Top Pro & Con Arguments
Exempting churches from taxation forces taxpayers to subsidize religion, while costing the government billions in tax revenue.
A tax break for churches forces all American taxpayers to support religion, even if they oppose some or all religious doctrines. As Mark Twain argued: “no church property is taxed and so the infidel and the atheist and the man without religion are taxed to make up the deficit in the public income thus caused.”
Tax exemptions to secular nonprofits are justified because such organizations do work that would otherwise fall to government. Churches, while they may undertake charitable work, exist for religious worship and instruction, which the US government is constitutionally prevented from performing.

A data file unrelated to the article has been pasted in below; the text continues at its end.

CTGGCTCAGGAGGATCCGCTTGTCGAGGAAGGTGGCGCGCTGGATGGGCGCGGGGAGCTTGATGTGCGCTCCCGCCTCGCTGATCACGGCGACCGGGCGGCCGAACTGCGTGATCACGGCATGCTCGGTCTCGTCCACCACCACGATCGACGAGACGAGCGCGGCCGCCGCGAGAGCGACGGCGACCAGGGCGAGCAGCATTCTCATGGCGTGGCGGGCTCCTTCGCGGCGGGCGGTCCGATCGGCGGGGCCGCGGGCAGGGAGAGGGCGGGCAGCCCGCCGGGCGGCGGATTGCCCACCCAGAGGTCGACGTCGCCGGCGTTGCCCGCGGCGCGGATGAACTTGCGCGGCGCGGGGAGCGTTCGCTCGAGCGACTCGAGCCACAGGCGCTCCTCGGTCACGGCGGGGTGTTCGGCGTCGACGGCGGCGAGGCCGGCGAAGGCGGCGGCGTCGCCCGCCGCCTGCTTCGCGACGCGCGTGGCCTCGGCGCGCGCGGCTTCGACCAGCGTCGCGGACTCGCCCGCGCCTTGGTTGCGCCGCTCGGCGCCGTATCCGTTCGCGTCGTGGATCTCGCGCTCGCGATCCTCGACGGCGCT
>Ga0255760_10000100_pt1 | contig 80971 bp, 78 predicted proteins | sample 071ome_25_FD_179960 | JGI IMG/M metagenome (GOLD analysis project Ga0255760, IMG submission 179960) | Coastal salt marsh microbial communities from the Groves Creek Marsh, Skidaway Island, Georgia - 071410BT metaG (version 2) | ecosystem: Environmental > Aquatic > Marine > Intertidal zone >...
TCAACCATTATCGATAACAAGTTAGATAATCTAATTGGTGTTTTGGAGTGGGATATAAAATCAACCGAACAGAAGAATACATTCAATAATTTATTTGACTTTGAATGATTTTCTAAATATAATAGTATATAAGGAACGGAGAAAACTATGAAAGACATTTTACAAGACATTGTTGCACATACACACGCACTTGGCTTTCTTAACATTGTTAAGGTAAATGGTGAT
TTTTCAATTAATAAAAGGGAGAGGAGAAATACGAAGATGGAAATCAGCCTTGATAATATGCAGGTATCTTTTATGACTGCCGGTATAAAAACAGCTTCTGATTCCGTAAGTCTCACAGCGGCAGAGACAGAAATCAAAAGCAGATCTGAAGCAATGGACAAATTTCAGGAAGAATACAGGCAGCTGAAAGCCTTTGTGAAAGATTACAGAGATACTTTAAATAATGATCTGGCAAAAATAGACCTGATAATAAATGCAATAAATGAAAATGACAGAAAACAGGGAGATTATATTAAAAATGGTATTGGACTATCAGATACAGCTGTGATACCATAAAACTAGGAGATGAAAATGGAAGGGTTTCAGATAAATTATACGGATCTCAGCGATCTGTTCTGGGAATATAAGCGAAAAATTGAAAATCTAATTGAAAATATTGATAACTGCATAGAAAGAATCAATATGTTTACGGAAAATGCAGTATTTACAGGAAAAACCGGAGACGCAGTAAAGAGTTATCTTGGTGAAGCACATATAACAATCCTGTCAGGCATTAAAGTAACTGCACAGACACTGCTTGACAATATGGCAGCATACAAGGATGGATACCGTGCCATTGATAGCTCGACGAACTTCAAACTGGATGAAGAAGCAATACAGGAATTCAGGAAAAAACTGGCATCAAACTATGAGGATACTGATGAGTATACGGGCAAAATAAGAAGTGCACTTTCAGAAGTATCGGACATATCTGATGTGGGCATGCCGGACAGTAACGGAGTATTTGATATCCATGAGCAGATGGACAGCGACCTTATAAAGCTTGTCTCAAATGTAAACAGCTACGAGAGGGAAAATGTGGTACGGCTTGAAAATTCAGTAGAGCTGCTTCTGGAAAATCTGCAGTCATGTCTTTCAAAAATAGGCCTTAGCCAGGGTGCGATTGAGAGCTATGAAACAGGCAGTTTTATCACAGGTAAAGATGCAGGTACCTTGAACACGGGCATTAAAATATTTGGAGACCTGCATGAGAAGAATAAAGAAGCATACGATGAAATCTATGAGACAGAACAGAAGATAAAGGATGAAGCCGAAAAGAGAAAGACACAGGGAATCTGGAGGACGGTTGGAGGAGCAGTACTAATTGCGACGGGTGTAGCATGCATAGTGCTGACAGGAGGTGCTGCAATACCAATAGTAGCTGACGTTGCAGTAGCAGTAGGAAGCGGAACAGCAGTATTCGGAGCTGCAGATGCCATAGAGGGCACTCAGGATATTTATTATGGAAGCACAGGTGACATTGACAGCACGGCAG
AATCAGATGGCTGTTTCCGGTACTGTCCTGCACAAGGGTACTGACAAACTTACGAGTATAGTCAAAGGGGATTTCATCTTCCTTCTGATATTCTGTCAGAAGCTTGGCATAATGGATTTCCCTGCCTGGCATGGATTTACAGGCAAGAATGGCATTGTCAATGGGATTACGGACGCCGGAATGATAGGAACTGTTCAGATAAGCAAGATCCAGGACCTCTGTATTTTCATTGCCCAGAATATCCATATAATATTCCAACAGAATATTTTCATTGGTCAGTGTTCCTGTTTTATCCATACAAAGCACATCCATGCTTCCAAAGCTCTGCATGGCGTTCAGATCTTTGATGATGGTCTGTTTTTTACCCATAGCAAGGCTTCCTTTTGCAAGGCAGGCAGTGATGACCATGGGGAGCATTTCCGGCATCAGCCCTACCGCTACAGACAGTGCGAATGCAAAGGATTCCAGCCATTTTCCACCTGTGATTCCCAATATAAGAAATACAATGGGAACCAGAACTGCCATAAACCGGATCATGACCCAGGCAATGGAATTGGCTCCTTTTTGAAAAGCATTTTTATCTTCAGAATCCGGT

Exempting churches from taxation costs federal, state, and local governments billions of dollars in lost revenue, which they cannot afford, especially in tough economic times. According to former White House senior policy analyst Jeff Schweitzer, American churches own $300-$500 billion in untaxed property. New York’s nonpartisan Independent Budget Office determined in July 2011 that New York City alone loses $627 million in property tax revenue. Lakewood Church, a “megachurch” in Houston, TX, earns $75 million in annual untaxed revenue, and the Church of Scientology’s annual income exceeds $500 million.
Even Jared Walczak, Vice President of State Projects at the Tax Foundation, working to debunk the viral meme that the government is missing out on $76 billion to $85 billion in tax revenue, estimates “$11.6 billion in taxable income (neglecting deductions or exemptions), which would generate $2.4 billion in federal tax liability.”Read More